Managing It All: 3 Stress-Relief Strategies for Event Staff

From securing a venue months in advance to hiring entertainment to choosing the event app you’ll use on the big day, event staff must juggle many tasks to ensure their events run smoothly. However, the multitude of responsibilities can make the role stressful.

With nearly 3 in 5 employees reporting negative impacts of work-related stress, event planners such as yourself need to take ownership of their mental health and seek out stress relief strategies that work for them.

That’s what this guide is for! Here, we’ll cover the top stress relief strategies. With them in mind, you’ll be able to confidently manage your mental health and ensure that you can handle your day-to-day responsibilities.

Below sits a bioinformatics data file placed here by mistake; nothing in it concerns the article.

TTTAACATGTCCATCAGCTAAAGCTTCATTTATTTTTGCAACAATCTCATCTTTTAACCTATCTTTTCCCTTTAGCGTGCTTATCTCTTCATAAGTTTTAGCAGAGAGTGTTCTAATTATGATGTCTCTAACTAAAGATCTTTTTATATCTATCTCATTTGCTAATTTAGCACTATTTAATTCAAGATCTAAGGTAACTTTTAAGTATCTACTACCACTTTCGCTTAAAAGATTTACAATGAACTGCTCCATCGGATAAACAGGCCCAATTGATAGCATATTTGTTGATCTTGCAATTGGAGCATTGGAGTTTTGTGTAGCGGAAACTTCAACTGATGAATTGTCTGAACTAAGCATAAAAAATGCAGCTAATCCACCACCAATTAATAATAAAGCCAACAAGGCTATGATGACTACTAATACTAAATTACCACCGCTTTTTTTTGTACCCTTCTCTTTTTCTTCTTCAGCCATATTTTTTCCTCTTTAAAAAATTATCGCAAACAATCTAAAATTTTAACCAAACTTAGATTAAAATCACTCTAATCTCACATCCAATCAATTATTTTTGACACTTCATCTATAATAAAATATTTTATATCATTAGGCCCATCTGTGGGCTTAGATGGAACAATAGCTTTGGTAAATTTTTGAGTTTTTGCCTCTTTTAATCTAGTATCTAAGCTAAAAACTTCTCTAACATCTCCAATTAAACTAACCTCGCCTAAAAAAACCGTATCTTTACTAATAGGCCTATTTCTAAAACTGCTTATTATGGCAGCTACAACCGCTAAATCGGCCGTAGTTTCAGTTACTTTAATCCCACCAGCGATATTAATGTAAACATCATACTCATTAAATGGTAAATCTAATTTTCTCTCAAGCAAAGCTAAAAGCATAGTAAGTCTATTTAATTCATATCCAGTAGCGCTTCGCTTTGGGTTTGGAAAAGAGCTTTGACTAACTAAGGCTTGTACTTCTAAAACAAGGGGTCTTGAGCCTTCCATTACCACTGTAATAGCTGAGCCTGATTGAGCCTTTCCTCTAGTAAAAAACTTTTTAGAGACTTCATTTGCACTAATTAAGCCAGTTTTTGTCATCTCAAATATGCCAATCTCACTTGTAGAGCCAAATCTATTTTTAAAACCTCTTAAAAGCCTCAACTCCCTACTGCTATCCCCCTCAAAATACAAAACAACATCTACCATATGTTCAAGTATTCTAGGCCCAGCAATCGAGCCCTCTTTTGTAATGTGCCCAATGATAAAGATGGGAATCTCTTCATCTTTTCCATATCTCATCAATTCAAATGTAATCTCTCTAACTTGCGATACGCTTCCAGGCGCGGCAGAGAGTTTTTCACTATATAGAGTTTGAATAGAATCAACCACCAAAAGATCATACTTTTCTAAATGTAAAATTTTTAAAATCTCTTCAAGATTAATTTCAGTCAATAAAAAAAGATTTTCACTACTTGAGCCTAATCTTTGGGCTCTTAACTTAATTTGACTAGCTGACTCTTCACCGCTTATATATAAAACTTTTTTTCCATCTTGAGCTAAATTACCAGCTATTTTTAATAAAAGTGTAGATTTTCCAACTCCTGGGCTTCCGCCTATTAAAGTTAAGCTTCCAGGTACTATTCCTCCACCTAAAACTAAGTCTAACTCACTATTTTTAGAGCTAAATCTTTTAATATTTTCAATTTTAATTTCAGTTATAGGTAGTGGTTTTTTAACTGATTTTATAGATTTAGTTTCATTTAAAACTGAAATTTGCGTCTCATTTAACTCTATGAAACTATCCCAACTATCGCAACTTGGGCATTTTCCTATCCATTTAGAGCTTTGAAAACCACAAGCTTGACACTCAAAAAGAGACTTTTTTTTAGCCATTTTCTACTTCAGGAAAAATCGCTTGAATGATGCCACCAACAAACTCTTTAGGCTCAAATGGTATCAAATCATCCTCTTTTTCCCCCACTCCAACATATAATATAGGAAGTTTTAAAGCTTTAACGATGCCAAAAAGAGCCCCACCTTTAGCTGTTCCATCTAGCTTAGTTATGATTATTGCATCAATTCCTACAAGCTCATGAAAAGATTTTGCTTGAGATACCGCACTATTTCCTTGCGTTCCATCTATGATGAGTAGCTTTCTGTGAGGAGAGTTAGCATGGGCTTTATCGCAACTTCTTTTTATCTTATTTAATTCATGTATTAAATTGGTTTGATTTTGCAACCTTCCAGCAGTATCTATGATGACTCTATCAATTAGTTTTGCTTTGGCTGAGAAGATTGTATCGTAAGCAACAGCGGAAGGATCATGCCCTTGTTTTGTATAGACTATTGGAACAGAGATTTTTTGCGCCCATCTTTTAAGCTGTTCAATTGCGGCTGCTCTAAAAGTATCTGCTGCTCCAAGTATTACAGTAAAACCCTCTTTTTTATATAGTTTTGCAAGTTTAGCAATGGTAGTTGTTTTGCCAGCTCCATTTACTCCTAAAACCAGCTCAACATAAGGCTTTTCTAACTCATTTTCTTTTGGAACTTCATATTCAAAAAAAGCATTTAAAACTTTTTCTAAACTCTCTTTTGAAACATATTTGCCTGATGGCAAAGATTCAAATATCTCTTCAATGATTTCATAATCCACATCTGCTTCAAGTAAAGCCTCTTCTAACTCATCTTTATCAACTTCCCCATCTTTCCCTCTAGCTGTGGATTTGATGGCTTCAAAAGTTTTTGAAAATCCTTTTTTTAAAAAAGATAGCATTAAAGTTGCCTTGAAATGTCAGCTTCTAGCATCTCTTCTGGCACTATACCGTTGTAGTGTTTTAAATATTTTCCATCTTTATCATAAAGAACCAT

Why Is Stress Relief Important for Event Staff?

Before we explore the strategies, let’s take a closer look at why stress relief is so important for event planners and other event staff. According to Swaim Strategies, planning an event requires many steps, such as determining your event’s purpose, setting event goals, establishing your budget, deciding on event details, promoting the event, and following up with attendees afterward.

As an event planner yourself, you know that these steps can each be broken down into dozens of smaller tasks, resulting in a great deal of work on your plate. Aside from the workload, there are many other stressors that you may encounter, such as communication issues, meeting client expectations, tight deadlines, long hours, and more. In fact, event planning is considered the sixth most stressful job.